Georges Braque (1882-1963) is one of the twentieth century's major artists. He was a painter, engraver and sculptor, but first, as the founder of cubism and the inventor of pasted papers, one of the leading figures in the avant-garde of the early twentieth century before focusing definitively on methodical, serial exploration of still life and landscape painting, which made him the French painter par excellence, the heir to Corot and Chardin and the depository of the classical tradition as well as the precursor of post-war abstraction.
The Grand Palais
is hosting an ambitious retrospective of his oeuvre. It presents all the periods in his art from Fauvism to his last works, culminating in the dazzling series of large studios and birds. The exhibition's chronological design insists on the highlights of his career, such as cubism, the canephors of the twenties, or the last landscapes, which so appealed to Nicolas de Staël. Thanks to the support of the Musée national dart moderne and major international collections, it gathers the artist's key works and series exploring various themes landscapes, gueridons, canephors and the complete cycle of the nine Studios (1949-1956) shown for the first time in a single exhibition which amplify and sum up his experimental work.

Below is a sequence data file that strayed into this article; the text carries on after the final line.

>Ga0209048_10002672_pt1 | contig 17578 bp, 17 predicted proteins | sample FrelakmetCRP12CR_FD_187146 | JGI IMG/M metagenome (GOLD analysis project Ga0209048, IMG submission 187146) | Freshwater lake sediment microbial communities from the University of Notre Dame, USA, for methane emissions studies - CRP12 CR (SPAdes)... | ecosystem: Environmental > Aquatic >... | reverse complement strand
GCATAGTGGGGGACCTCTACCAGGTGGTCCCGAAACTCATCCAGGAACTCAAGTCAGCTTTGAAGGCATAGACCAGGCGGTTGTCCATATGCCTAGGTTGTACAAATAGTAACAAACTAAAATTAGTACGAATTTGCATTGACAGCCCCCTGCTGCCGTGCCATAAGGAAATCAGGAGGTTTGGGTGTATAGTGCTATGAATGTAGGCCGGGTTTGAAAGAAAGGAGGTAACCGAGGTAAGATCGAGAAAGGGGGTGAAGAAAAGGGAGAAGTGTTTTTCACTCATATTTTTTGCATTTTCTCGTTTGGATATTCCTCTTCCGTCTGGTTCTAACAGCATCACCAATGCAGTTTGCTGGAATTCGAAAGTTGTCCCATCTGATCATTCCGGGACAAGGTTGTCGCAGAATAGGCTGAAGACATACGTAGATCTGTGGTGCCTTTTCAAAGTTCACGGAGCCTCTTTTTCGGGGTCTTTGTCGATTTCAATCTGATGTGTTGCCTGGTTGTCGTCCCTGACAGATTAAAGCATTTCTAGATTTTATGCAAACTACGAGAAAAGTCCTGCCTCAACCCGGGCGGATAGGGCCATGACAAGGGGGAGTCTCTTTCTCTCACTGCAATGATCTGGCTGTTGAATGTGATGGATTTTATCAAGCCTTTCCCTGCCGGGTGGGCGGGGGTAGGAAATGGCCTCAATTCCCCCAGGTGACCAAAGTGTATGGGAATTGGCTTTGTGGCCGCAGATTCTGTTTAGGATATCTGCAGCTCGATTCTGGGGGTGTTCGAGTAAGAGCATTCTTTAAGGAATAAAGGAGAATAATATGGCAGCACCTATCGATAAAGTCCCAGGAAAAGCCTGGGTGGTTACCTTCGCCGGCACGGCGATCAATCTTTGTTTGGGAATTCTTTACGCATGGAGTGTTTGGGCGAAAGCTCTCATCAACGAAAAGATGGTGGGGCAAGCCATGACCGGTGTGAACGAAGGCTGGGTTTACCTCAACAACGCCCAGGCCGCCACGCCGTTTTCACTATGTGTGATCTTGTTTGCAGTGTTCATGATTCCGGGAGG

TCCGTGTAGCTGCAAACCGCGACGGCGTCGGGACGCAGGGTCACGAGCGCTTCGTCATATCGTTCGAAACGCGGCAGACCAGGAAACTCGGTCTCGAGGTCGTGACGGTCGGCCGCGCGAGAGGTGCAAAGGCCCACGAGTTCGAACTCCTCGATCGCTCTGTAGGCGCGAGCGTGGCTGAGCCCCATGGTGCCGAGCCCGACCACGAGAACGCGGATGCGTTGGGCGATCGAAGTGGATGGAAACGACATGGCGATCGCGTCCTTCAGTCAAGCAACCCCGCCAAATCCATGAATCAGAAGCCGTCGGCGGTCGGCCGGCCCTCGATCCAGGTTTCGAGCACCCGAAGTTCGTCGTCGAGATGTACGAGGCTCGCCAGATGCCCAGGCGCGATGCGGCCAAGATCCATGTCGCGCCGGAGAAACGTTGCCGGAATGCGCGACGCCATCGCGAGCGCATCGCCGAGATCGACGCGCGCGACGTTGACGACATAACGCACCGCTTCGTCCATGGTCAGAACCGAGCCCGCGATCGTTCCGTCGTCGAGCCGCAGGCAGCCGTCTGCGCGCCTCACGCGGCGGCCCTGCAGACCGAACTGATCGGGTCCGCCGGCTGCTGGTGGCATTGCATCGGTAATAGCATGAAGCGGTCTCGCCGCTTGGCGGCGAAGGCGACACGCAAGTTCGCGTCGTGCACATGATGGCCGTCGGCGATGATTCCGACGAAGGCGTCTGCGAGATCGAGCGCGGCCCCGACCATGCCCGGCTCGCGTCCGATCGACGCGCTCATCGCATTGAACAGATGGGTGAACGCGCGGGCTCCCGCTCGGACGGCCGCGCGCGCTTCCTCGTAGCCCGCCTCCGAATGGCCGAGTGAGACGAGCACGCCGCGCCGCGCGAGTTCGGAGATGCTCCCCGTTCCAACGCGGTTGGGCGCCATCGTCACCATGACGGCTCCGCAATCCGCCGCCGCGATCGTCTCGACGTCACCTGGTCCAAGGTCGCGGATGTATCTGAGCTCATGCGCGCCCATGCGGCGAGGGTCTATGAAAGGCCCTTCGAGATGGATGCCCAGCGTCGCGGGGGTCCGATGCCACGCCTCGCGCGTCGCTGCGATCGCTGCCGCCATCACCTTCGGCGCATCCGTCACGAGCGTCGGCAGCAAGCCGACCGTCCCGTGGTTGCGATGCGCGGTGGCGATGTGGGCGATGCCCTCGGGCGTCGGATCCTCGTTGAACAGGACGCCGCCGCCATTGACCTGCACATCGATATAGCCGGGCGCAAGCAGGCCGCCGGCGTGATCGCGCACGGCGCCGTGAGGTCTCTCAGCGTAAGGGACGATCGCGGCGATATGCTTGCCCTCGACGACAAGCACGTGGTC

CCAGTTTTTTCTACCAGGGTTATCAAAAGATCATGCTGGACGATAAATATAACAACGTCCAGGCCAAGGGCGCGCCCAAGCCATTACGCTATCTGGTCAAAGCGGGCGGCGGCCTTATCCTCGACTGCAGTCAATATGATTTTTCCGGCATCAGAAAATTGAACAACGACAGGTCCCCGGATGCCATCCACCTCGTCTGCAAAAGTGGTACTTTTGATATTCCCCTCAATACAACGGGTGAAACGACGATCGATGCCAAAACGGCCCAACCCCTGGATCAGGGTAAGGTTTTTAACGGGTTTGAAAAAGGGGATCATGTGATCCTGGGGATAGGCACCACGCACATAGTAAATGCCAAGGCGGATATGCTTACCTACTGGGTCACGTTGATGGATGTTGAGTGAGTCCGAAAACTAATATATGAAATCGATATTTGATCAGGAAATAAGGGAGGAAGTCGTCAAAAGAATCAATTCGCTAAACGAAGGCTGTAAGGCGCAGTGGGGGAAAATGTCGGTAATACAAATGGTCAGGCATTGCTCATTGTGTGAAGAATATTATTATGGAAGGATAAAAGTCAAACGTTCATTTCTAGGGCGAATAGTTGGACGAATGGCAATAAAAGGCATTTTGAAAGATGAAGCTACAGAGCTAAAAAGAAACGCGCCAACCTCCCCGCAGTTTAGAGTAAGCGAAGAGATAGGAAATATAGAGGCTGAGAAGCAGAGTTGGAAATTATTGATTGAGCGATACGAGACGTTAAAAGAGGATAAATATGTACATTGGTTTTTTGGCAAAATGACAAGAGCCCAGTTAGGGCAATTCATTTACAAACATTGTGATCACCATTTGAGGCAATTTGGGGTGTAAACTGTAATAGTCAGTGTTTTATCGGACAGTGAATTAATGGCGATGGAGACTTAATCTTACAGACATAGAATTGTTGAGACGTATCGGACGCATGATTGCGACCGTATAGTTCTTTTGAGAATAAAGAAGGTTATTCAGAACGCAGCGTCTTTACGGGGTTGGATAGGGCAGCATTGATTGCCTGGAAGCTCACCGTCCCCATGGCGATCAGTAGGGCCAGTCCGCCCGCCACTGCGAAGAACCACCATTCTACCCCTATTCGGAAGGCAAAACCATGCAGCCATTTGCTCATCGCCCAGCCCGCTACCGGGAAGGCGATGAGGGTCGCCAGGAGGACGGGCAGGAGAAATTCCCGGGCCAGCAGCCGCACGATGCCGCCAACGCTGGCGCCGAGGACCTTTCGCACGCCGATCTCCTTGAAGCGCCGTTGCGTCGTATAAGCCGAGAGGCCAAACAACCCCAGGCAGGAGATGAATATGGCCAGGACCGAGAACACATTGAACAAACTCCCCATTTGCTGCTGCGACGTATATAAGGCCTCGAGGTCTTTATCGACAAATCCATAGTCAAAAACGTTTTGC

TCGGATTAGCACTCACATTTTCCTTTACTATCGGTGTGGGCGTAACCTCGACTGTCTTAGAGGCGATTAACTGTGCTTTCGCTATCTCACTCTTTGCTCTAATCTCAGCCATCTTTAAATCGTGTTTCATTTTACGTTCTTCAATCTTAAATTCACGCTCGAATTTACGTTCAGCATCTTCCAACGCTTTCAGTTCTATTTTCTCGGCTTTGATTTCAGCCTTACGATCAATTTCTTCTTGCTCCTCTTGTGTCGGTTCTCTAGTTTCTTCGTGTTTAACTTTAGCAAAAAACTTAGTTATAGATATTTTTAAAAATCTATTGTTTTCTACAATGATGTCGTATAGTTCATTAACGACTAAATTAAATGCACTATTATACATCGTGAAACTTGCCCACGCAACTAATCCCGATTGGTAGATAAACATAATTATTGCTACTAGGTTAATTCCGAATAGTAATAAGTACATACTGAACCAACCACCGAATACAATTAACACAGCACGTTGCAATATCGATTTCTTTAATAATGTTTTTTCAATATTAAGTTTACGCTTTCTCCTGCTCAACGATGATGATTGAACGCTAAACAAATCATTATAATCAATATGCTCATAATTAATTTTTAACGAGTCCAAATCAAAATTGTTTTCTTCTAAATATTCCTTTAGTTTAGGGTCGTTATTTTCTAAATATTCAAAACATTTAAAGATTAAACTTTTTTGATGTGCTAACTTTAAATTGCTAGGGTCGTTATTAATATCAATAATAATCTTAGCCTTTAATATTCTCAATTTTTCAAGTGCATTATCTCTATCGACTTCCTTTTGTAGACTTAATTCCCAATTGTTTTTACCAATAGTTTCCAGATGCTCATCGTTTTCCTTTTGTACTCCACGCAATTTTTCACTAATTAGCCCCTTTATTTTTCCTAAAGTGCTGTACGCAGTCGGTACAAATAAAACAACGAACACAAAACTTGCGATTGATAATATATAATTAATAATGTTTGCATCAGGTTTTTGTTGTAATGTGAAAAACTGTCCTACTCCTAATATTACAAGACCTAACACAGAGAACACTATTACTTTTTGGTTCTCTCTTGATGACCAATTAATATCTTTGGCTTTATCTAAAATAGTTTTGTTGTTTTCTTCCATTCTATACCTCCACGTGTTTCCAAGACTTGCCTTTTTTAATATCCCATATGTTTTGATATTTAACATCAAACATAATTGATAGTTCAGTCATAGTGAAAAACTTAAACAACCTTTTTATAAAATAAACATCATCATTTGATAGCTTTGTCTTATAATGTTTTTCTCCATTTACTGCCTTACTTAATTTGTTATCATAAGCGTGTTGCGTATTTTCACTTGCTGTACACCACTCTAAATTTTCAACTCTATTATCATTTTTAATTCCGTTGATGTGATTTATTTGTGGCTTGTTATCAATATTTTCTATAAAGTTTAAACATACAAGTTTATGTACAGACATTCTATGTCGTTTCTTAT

Five display cases filled with often unpublished works, documents and photographs (by Man Ray and Cartier-Bresson among others) explore other perspectives: his collaboration with Pablo Picasso in cubism; the resonance between his art and music and his closeness to Erik Satie; and his affinity with poets such as Pierre Reverdy, Francis Ponge and René Char and important intellectual figures of his time such as Carl Einstein or Jean Paulhan.
No full retrospective of Georges Braque's oeuvre has been presented in Paris since the major show at the Orangerie des Tuileries in 1973-1974.